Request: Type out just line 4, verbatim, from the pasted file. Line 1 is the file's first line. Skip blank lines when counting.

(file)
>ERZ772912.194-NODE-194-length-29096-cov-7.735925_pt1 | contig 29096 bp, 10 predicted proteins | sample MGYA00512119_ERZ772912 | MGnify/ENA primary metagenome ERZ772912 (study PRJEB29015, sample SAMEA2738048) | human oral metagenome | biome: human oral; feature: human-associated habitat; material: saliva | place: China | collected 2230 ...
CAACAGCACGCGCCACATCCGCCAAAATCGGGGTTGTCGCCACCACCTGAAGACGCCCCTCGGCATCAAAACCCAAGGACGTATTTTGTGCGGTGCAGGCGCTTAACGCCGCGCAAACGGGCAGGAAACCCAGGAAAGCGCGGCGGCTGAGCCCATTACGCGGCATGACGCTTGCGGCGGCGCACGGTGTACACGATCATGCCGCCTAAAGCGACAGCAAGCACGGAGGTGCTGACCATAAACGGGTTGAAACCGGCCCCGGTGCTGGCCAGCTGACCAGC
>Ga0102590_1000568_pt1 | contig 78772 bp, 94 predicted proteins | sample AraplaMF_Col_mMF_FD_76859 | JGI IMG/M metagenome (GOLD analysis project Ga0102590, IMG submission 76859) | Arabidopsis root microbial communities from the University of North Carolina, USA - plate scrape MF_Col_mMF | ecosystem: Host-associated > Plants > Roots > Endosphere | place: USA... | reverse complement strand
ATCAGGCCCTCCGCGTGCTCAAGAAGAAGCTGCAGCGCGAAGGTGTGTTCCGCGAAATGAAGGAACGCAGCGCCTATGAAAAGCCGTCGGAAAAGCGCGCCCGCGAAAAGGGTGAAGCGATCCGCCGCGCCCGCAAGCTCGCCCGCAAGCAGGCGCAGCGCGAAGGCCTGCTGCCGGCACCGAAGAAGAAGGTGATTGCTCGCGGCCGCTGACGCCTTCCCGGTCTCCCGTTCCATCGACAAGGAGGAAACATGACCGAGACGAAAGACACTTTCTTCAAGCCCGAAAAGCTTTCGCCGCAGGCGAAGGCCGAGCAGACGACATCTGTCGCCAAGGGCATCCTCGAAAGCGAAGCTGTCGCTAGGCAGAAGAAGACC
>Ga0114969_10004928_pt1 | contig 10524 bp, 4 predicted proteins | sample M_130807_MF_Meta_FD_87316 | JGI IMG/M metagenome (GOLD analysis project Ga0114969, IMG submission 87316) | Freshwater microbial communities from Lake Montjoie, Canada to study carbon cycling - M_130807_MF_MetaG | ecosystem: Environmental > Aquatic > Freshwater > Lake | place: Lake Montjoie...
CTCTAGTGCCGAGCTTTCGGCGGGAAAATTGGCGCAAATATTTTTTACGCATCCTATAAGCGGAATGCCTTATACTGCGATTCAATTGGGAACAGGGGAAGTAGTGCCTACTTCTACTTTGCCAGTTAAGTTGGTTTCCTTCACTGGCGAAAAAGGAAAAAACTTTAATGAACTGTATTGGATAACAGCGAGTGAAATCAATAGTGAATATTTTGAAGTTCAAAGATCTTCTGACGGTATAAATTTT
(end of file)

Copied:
ATCAGGCCCTCCGCGTGCTCAAGAAGAAGCTGCAGCGCGAAGGTGTGTTCCGCGAAATGAAGGAACGCAGCGCCTATGAAAAGCCGTCGGAAAAGCGCGCCCGCGAAAAGGGTGAAGCGATCCGCCGCGCCCGCAAGCTCGCCCGCAAGCAGGCGCAGCGCGAAGGCCTGCTGCCGGCACCGAAGAAGAAGGTGATTGCTCGCGGCCGCTGACGCCTTCCCGGTCTCCCGTTCCATCGACAAGGAGGAAACATGACCGAGACGAAAGACACTTTCTTCAAGCCCGAAAAGCTTTCGCCGCAGGCGAAGGCCGAGCAGACGACATCTGTCGCCAAGGGCATCCTCGAAAGCGAAGCTGTCGCTAGGCAGAAGAAGACC